Rav Yisrael Salanter teaches,
“When I was a young man I want to change the world,
I found it was difficult to change the world, so I tried to change my nation
When I found I couldn’t change my nation, I tried to change my town.
I couldn’t change the town, and as an older man, I tried to change my family.
Now, as an old man, I realize that the only thing I can change is myself, and suddenly I realize that if long ago I had changed myself, I could have made an impact on my family.
My family and I could have made an impact on our town.
Their impact could have changed the nation, and I could have indeed changed the world.”
* * *
Of course this wisdom remains eternally relevant and impactful—but there is also the equal potential for misusing this concept.
The notion of change infers that something was once bad and must be improved or evolved in order to be good, or at least better.
But this subtle window allows rays of what we call “Sinat Chinam” to come in. Change, from anyone’s eyes, can be justified through their individual interpretation of what is “bad” and what therefore needs to be improved. Rav Shvat teaches that, “The most natural thing is to improve”
So this beautiful, humbling and disastrous humanity we call growth and improvement causes us to review what holds intrinsic goodness and inevitable negativity.
Rav Shlomo Katz brings forth a concept that I believe serves as an anecdote to this dynamic dilemma. He quotes טללי חיים from Rav Reuven Sasson, who refers to Am Yisrael as תא – meaning cells of one enigmatic and infinite organism.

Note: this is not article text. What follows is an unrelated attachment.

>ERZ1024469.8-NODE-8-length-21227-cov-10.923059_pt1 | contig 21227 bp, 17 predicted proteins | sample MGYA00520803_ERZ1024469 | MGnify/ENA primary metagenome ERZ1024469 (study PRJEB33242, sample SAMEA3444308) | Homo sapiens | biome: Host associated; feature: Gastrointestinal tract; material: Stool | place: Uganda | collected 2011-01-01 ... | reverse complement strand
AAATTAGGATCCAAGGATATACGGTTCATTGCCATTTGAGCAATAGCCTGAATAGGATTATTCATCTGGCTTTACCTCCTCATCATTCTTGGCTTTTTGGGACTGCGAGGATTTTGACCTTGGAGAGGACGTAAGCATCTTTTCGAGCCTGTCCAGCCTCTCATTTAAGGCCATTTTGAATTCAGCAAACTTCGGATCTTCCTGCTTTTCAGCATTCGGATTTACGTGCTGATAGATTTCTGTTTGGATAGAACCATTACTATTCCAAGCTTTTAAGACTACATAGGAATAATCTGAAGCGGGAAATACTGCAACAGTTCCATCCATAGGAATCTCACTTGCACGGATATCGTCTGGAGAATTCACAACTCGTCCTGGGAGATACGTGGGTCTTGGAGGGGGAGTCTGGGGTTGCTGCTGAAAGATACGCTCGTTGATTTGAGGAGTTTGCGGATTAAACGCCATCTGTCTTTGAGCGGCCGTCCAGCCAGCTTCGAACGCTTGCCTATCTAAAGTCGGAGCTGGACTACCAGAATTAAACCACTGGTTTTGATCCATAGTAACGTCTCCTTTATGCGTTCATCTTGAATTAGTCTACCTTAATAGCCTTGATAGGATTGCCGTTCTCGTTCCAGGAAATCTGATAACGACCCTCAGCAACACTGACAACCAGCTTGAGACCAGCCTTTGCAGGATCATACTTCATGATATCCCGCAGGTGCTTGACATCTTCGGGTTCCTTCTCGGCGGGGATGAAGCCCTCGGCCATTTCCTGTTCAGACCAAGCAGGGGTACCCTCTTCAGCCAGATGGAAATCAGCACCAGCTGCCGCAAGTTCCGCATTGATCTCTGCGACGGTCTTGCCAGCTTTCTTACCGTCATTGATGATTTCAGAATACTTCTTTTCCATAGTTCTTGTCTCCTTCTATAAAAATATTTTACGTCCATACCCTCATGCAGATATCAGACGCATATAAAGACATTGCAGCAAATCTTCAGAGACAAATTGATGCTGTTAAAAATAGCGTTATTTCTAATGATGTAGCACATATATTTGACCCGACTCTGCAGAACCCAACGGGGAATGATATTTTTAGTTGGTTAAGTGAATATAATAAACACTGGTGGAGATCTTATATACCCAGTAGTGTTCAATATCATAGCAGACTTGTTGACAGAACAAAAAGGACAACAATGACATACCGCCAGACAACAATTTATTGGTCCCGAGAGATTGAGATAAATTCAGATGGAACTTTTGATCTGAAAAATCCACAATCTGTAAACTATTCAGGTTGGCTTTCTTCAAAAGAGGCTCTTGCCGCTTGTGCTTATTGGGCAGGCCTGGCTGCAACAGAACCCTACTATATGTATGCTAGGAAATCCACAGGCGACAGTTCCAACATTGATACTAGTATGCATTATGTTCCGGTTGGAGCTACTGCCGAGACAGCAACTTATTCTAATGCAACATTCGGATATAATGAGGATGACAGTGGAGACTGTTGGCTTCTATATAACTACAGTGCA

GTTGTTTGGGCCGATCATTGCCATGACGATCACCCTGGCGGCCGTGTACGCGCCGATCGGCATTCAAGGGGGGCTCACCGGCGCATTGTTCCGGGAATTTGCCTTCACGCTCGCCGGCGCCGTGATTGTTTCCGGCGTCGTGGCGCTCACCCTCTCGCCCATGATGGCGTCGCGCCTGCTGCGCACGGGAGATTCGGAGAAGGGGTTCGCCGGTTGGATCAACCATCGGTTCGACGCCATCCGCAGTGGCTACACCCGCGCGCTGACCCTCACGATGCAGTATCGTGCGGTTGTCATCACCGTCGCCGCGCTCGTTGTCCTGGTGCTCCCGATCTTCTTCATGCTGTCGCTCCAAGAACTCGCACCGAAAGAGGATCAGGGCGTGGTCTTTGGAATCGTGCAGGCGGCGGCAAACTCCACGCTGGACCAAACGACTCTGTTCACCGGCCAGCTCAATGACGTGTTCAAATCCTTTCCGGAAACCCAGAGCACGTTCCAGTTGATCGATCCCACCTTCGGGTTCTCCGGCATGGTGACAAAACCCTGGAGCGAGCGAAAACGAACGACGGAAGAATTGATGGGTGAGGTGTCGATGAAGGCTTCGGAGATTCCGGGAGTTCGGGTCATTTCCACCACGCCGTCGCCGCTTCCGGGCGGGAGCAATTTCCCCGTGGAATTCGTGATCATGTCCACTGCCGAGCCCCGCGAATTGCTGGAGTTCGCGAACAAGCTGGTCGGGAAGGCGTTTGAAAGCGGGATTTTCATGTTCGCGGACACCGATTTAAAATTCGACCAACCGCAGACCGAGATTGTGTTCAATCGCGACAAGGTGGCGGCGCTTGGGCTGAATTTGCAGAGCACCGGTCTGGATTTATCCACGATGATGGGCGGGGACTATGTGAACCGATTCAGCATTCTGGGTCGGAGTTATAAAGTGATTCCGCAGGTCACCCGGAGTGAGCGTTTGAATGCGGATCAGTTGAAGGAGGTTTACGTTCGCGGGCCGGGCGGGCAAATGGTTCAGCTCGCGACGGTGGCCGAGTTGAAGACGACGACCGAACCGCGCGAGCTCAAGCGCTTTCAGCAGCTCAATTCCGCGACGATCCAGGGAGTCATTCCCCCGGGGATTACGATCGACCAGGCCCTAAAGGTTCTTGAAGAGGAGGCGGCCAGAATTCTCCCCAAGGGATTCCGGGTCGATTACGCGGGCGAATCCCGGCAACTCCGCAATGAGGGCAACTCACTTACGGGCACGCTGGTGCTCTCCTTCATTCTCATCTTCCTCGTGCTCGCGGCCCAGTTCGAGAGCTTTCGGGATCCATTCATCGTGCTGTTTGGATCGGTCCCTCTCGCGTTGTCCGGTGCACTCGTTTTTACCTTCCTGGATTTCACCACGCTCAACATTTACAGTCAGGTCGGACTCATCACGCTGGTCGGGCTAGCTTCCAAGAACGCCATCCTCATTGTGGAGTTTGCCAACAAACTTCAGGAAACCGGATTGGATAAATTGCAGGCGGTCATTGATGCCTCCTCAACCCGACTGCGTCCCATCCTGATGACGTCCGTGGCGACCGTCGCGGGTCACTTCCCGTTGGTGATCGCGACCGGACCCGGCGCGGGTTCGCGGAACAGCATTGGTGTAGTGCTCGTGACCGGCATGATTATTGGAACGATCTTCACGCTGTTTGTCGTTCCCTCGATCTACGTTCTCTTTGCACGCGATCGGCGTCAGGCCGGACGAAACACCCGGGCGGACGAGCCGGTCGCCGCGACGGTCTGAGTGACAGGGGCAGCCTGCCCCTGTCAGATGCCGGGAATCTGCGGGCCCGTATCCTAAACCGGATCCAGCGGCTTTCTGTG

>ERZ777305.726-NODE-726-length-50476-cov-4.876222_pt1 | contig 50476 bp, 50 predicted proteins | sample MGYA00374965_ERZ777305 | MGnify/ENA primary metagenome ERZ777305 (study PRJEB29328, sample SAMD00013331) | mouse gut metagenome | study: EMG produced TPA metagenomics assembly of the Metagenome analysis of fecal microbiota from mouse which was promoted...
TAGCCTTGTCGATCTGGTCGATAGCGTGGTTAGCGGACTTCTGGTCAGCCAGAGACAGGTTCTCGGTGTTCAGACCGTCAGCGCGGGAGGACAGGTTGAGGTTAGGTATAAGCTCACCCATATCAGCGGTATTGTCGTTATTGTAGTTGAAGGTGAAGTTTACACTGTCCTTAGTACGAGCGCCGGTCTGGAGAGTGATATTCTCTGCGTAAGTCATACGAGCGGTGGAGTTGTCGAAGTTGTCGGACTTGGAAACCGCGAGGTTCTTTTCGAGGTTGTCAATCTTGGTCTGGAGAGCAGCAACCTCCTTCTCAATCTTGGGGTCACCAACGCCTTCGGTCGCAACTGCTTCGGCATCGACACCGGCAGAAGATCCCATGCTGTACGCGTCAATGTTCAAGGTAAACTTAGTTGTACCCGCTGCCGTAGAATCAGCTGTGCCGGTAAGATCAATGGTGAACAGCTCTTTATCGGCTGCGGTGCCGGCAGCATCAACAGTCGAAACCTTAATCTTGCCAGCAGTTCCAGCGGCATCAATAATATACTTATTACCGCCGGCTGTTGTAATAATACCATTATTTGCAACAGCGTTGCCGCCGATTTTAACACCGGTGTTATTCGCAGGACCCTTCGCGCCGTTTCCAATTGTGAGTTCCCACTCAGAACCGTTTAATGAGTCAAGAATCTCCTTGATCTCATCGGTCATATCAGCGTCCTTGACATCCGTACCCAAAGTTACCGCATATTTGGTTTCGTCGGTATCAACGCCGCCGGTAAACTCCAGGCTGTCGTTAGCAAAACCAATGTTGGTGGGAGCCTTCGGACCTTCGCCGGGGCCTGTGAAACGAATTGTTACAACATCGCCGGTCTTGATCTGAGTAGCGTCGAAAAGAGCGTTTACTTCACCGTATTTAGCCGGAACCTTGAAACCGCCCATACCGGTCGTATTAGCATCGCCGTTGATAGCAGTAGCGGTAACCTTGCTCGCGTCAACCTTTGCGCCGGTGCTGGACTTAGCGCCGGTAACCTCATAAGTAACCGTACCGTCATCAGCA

He brings in the imagery and question, if one part of the body did not see eye to eye (pun intended) with the other, and therefore decided not to function…what would happen?
Absolute destruction and collapse. גלות הגוף.
So if we believe with such fervor in the beauty of כאיש אחד ולב אחד, why does the mess of our differences cause us to despise one another? Why does this push us to the extent that changing someone different than us is justifiable?
To this Rav Shlomo and Rav Sasson and truly all our holy sources remind us; when we don’t see “eye to eye” we have to ask ourselves if we are seeing each other in the first place. To see another as a quintessential quality to our character and precious atom that builds the essence of our spiritual anatomy.
I will never forget a conversation I had with a holy friend of mine, in which she asked; “Do you think we recognize each other in the next world? Without our bodies and easily identifiable features?”
Maybe her question is our answer to a lighter world.
Real change and growth comes when we see the person in front of us for who and why they are. To witness and accept the incredible privilege it is to know them.
May our eyes be blessed with the realities that live within and around us.
Have a meaningful fast.